Sunday, 28 November 2021

‘Copshop’ B-movie thrills done right; ‘Kate’ on Netflix



'COPSHOP' RATED R

The production of a B-movie could either be a low-budget commercial film or in the broader sense a genre picture with an exploitative or even campy quality, which might describe any number of action thrillers starring Gerard Butler.

The B-grade is often used in a pejorative sense to diminish the artistic appeal of an action picture, but for “Copshop,” in which Butler has a key role, that would be an unfortunate misjudgment.

Butler’s Bob Viddick is a man of mystery, but first the proper set-up is to observe that Frank Grillo’s Teddy Murretto is equally enigmatic as he drives along an isolated Nevada desert highway in a car riddled with bullet holes.

Why is Teddy on the run, but more puzzling, why does he sucker-punch police officer Valerie Young (Alexis Louder) who is trying to break up a wedding brawl outside a casino?

Teddy wants to get arrested so that he’s safely tucked away in the jail at the remote police station of Gun Creek, little aware that assassin-for-hire Bob is on his trail and just as eager to stage an ostensible drunk-driving accident to end up in a cell across from Teddy.

What ensues is a lot of tough-guy jabbering between the two jailbirds, as Teddy has a bounty on his head that seemingly has something to do with the murder of the state’s Attorney General and missing documents in a briefcase.

The reasons for the political assassination are not only murky but actually prove irrelevant to the plot. Bob wants to kill Teddy, while Teddy just wants to find out if his ex-wife and son are safe, but from what or whom we don’t really know.

Meanwhile, a truly psychotic killer named Anthony Lamb (Toby Huss) shows up at the police station carrying birthday balloons and a machine gun, and then promptly goes berserk in a bloody rampage.

With most of her colleagues falling victim to the psycho and after being injured herself, Officer Young manages just barely to find refuge in the holding cells and is faced with the dilemma of deciding whether to trust Bob or Teddy for help.

Trust is hard to come by at this police station when one of the officers has a keen interest in retrieving contraband stored in the evidence locker. What’s his connection to any of the criminals?

As good as Frank Grillo and Gerard Butler may be as relentless adversaries, Alexis Louder’s rookie cop steals the show with her wit and intelligence as well as fearless bravery in the face of extremely challenging circumstances.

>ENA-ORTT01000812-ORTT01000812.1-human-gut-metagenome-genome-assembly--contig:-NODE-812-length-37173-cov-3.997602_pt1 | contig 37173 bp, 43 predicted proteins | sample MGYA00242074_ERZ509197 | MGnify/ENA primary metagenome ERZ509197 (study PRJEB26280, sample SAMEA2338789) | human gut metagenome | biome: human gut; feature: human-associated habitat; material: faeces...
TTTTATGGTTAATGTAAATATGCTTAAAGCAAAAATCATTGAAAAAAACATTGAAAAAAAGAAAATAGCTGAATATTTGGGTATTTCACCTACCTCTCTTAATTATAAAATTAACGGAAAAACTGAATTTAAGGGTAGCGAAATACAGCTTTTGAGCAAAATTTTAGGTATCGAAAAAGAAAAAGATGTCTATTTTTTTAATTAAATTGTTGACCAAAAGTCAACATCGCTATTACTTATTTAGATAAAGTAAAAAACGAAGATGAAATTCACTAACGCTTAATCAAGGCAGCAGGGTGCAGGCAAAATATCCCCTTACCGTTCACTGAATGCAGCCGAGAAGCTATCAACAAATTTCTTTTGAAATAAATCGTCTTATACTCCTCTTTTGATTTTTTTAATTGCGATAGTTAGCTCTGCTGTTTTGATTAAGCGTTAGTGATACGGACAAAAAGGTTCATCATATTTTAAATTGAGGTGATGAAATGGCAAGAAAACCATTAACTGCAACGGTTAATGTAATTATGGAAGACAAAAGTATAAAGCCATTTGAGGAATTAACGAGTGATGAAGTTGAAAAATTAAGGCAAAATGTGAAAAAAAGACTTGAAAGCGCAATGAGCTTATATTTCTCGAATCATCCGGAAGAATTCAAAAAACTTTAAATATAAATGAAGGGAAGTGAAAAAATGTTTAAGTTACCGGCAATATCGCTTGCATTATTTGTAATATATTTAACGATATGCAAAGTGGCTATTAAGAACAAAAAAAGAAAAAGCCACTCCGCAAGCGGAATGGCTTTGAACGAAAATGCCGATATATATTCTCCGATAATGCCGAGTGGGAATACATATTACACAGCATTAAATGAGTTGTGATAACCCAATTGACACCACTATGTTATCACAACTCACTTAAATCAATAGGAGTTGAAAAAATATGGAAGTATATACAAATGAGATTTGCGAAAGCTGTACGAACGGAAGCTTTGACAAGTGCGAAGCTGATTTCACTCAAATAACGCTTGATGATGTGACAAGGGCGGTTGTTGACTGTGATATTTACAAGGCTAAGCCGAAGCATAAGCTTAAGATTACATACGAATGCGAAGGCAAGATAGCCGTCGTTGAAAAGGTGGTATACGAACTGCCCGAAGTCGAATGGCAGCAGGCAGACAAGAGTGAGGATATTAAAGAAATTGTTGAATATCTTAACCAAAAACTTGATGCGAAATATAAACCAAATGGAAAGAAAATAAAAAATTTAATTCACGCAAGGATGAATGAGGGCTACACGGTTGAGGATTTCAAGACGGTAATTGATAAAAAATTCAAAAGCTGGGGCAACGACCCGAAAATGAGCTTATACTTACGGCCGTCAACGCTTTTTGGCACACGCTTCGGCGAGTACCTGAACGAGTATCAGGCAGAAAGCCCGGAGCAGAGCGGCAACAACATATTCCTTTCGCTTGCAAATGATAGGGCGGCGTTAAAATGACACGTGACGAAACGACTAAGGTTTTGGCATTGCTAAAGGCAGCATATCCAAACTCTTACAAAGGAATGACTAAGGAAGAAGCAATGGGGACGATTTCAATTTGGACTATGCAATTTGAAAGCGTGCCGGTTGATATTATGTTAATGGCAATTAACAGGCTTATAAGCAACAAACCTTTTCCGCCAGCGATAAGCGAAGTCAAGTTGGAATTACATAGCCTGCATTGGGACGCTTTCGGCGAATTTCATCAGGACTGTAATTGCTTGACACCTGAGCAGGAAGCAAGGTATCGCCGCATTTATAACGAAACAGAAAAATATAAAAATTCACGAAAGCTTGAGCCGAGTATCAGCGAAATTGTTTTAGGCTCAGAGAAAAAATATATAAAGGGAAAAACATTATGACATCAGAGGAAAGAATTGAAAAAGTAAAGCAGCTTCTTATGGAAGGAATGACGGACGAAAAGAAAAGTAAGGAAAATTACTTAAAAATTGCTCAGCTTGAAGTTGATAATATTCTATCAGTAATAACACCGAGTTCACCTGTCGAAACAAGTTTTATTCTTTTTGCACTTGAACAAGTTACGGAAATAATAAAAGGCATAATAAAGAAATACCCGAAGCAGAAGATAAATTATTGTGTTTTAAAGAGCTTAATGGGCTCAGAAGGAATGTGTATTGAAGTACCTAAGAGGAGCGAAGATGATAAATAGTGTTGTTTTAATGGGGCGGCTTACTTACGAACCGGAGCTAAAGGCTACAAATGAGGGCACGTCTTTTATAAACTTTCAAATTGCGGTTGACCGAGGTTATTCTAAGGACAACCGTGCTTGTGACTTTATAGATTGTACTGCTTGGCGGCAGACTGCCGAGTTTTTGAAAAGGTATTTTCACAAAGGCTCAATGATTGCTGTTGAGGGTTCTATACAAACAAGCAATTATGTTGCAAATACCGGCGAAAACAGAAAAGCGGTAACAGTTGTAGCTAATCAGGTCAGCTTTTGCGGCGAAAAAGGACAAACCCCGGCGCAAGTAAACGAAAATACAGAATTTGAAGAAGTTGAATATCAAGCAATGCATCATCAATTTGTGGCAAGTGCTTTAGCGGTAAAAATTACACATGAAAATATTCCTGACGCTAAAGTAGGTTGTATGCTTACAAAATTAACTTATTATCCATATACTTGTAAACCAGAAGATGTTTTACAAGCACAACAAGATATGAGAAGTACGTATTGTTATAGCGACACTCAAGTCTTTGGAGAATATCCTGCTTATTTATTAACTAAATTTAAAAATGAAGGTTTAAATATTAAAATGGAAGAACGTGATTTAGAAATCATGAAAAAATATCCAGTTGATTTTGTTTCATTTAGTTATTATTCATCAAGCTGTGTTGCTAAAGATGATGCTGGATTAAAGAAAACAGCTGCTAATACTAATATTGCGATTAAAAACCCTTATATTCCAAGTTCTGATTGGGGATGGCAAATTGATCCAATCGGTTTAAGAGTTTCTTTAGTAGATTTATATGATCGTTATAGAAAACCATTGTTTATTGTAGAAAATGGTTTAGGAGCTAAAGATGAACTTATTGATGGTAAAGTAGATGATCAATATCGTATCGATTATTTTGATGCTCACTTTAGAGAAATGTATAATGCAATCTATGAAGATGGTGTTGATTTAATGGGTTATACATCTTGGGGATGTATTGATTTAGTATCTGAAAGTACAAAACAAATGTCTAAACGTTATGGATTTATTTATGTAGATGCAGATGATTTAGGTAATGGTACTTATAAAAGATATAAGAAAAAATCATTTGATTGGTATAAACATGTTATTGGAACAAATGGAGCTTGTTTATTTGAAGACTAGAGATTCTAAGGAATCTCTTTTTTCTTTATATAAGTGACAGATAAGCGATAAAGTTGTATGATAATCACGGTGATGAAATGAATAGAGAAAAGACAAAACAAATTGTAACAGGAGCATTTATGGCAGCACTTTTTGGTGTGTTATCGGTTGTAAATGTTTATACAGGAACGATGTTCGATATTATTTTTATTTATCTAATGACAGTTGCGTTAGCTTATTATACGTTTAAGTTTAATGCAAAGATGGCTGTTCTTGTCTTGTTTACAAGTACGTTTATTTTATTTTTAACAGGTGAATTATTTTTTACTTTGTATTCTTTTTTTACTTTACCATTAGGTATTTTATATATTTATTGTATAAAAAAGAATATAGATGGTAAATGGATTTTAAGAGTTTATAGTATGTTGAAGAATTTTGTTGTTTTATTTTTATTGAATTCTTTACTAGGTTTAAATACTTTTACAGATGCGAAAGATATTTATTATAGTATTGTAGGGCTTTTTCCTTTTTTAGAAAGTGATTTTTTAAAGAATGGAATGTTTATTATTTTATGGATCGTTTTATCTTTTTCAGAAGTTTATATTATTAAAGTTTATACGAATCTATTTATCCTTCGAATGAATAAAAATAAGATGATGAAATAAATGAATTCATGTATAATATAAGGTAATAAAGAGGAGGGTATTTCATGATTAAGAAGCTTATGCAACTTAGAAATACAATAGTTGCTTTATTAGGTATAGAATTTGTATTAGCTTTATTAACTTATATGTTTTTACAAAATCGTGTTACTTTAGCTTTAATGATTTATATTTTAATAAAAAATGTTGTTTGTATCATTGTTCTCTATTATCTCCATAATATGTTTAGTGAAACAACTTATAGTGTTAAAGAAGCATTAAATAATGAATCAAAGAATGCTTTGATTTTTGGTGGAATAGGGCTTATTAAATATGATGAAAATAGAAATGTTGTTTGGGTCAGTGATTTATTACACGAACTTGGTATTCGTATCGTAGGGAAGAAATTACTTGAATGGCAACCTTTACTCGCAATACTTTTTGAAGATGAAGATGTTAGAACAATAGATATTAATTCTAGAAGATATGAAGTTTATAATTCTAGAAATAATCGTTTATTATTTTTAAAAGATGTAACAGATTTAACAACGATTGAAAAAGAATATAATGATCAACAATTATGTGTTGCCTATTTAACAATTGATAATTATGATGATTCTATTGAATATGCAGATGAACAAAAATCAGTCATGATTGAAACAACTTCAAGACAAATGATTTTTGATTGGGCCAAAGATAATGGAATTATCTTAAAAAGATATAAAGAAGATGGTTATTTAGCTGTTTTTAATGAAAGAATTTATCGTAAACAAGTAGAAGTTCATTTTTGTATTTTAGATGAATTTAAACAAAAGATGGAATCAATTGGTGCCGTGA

Capturing the essence of ‘70s exploitation, “Copshop” proves to be similar in a good way to a grindhouse film with the feel of something Quentin Tarantino might have directed flanked by “Reservoir Dogs” and “Pulp Fiction.”

Best of all for this entertaining, rousing thriller, filled with tough dialogue and even rougher violence, is the climactic moment of an escape that leaves room for a sequel that one hopes brings director Joe Carnahan (“Smokin’ Aces”) back behind the camera.



‘KATE’ ON NETFLIX

While we’re on the subject of violent action thrillers, why not take a look at Netflix’s “Kate,” a brutal drama involving an assassin in Japan racing against the clock after being poisoned to hunt the party responsible for her condition.

As the titular character, Mary Elizabeth Winstead’s assassin, mentored in the craft by a father figure in Woody Harrelson’s Varrick, bears a lot of similarity to “Gunpowder Milkshake,” another recent Netflix film. Or think of Natalie Portman in “Leon: The Professional.”

Not to divulge too many details, Kate violated one of the rules of a professional killer, which is why she was poisoned by a deadly dose of Polonium-204 and can only keep going with occasional jabs of adrenaline.

In the quest to find her killer, Kate teams up with rebellious teenager Ani (Miku Patricia Martineau), who has ties to the Japanese underworld but is disaffected with her criminal relatives who have made her an orphan.

The storyline for “Kate” is hardly distinctive. Winstead’s Kate is to Harrelson’s Varrick what Maggie Q’s Anna is to Samuel L. Jackson’s Moody in “The Protégé,” at least on the superficial relationship of a female contract killer to her male mentor.

In the final analysis, “Kate” is a derivative pastiche of the genre, cursorily satisfied with seizing only the most ruthlessly intense and borderline sadistic actions of a professional killer operating in a fantasy underworld.

Of course, since Winstead’s Kate has only 24 hours to live, all niceties must be dispensed with in her headlong rush to kill every Yakuza scumbag that stands in the way of her ultimate target.

While “Kate” may waste its star’s versatile talent, mindless escapism is not necessarily something to dismiss as we breathlessly await better films at the multiplex. Good thing that the next James Bond film “No Time to Die” is just around the corner.

Tim Riley writes film and television reviews for Lake County News.

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